PC's holding company tried to diversify the troubled firm into real estate and other non-railroad ventures, but in a slow economy these businesses performed little better than the railroad assets. In addition, these new subsidiaries diverted management attention away from the problems in the core business. Management also insisted on paying dividends to shareholders to create the illusion of success. The company had to borrow additional funds to maintain operations. Interest on loans had become an unbearable financial burden.
PRR and NYC came into the merger in the black, but PC's first year of operation yielded a deficit of $2.8 million. In 1969 the deficit was nearly $83 million. PC's net income for 1970 was a deficit of $325.8 million. By then the railroad had entered bankruptcy proceedings — specifically on June 21, 1970. The nation's sixth largest corporation had become its largest bankruptcy (the Enron Corporation's 2001 bankruptcy eclipsed this in large measure). Although the PC was put into bankruptcy, its parent Penn Central Company was able to survive. The devastating effects of Hurricane Agnes in 1972 further hampered PC operations, destroying many important branches and main lines.
The reorganization court decided in May 1974 that PC was not re-organizable on the basis of income. A U.S. government corporation, the United States Railway Association, was formed under the provisions of the Regional Rail Reorganization Act of 1973 to develop a plan to save PC. The outcome was that Consolidated Rail Corporation (Conrail), owned by the U.S. government, took over railroad properties and operations of PC (and six other railroads: EL, LV, RDG, Lehigh & Hudson River Railway, Central Railroad of New Jersey, and Pennsylvania-Reading Seashore Lines) on April 1, 1976.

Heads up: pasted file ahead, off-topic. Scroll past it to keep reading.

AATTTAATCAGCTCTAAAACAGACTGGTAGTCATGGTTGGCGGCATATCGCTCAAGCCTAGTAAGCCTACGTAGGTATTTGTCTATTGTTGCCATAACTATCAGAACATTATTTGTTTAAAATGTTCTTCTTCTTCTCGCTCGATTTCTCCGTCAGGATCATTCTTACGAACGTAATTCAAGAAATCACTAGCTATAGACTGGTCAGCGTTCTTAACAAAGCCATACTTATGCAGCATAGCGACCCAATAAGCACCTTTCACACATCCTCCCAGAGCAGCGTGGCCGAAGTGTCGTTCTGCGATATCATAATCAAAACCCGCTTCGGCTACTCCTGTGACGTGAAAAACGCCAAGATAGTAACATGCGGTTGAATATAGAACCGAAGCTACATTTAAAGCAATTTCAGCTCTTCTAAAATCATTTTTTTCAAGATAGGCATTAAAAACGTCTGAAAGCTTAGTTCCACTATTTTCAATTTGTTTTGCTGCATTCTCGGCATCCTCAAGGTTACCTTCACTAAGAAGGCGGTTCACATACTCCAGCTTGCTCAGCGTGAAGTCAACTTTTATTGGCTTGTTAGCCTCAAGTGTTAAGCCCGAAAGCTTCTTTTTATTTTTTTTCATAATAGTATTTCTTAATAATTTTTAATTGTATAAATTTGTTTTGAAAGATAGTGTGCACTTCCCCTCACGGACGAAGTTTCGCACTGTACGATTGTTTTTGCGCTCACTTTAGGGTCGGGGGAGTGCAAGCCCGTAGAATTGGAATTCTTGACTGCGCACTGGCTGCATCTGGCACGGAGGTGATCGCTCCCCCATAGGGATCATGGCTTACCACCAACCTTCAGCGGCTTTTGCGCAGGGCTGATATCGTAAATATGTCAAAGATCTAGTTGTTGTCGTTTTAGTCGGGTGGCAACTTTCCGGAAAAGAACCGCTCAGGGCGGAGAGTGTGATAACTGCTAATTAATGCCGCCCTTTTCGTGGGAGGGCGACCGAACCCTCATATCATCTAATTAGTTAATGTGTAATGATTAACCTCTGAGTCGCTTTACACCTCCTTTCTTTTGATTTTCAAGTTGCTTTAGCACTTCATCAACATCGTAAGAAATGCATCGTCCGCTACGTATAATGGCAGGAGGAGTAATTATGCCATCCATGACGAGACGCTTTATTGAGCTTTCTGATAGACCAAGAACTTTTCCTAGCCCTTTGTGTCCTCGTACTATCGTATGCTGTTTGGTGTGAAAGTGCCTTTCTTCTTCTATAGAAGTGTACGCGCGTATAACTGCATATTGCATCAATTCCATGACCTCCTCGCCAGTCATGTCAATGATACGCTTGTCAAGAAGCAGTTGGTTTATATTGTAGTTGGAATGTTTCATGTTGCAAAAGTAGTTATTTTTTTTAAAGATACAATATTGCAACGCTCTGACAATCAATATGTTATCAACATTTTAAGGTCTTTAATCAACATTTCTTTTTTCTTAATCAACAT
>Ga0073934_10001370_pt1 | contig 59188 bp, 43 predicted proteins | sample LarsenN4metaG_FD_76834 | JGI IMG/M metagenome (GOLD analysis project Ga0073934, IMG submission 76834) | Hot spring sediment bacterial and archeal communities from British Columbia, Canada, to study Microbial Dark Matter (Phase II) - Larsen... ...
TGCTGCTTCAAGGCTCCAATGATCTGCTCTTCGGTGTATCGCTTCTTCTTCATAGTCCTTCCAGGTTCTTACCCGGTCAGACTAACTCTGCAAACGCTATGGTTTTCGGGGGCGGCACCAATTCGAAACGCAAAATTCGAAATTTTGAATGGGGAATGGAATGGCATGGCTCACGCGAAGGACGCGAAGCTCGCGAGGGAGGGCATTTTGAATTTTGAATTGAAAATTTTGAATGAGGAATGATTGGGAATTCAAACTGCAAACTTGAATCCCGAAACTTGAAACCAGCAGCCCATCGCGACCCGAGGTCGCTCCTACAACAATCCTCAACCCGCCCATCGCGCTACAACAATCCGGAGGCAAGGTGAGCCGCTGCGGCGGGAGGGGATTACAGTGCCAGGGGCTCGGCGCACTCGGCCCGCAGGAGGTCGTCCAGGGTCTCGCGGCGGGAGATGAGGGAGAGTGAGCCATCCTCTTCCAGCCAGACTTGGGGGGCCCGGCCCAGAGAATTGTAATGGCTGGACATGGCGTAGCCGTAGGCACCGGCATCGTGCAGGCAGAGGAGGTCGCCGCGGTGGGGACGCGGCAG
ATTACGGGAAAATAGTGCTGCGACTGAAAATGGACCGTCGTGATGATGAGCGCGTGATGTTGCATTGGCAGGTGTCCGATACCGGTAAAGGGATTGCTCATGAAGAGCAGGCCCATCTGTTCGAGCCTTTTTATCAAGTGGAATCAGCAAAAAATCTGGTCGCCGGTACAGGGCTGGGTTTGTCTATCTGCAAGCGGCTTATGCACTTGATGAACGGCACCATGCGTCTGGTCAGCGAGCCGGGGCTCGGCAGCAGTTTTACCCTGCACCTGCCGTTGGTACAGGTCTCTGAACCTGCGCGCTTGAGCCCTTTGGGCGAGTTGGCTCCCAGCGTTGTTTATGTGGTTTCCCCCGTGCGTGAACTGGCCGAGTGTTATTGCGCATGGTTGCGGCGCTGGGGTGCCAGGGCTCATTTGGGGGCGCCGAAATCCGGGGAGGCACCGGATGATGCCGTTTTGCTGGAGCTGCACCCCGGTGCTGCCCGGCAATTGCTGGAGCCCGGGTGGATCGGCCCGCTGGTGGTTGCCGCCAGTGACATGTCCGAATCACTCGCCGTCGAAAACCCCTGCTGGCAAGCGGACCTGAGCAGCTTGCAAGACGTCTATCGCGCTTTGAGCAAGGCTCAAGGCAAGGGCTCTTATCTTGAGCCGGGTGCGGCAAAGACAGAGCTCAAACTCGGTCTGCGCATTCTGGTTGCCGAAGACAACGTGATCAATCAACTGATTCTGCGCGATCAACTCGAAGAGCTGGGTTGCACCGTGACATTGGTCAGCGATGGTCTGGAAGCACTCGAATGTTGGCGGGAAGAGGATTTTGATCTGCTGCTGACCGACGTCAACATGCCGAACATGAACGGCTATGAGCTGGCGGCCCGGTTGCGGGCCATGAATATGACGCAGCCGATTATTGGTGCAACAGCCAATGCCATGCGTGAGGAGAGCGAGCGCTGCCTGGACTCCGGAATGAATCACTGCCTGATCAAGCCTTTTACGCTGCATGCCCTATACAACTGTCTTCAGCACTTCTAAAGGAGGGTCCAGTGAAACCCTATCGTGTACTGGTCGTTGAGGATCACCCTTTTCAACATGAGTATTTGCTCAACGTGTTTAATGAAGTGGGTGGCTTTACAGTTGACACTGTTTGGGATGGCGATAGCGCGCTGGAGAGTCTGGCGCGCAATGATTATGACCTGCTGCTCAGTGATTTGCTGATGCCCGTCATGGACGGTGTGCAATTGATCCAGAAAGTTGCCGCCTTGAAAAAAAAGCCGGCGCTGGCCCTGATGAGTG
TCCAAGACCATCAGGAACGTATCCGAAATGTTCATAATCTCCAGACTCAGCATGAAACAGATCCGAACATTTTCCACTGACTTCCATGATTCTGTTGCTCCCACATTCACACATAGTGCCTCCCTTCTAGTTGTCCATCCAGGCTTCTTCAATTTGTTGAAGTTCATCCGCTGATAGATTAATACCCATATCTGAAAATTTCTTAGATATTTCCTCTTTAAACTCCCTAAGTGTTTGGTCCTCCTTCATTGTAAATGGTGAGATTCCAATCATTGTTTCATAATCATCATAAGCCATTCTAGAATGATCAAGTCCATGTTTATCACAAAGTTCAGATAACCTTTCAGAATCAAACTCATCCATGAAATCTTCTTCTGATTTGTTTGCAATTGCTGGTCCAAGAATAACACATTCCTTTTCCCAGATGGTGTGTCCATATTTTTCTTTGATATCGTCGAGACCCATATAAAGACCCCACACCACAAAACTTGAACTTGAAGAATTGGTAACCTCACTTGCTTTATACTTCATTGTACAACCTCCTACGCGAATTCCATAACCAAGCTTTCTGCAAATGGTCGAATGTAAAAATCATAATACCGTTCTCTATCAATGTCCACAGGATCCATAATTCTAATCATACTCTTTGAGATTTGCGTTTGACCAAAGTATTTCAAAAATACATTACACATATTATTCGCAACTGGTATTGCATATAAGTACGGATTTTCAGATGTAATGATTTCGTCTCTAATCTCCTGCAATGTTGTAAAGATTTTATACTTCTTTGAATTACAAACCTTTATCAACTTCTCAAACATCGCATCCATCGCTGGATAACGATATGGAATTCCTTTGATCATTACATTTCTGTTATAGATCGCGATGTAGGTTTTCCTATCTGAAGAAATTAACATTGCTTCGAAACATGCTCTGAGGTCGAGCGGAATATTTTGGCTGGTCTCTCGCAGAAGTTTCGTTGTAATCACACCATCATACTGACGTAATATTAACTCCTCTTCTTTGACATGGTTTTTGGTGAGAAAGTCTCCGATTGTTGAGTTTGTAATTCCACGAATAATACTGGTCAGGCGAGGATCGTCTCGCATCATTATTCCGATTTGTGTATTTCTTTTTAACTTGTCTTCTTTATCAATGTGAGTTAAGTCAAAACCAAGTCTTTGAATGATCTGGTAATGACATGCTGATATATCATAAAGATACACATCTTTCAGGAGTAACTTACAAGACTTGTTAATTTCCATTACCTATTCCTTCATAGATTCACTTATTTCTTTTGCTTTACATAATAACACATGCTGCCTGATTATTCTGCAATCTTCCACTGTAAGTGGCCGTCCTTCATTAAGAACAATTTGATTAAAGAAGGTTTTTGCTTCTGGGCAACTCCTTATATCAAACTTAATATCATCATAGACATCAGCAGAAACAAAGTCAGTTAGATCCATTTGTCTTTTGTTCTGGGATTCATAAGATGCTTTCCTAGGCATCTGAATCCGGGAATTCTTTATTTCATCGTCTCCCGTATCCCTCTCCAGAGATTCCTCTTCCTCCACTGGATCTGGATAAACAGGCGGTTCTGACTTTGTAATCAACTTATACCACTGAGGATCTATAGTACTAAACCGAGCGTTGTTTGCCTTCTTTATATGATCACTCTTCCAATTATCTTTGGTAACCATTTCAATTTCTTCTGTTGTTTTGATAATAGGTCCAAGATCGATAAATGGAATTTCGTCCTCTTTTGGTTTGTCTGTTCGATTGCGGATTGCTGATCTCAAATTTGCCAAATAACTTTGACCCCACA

It was a major step toward nationalization of the railroads in the U.S. They had been nationalized briefly during World War I, but the U.S. had held out against a world-wide trend toward nationalization of railroads until the creation of Amtrak which nationalized the country's passenger trains, on May 1, 1971. Amtrak initially operated a skeleton passenger service on PC track as well as other U.S. railroads.
Facing continued loss of market share to the trucking industry, the railroad industry and its unions asked the federal government for deregulation. The 1980 Staggers Act, which deregulated the railroad industry, proved to be a key factor in bringing Conrail and the old PC assets back to life. During the 1980s, the deregulated Conrail had the muscle to implement the route reorganization and productivity improvements that the PC had unsuccessfully tried to implement during 1968 to 1970. The stock of the subsequently-profitable Conrail was refloated on Wall Street in 1987, and the company operated as an independent, private-sector railroad from 1987 to 1999.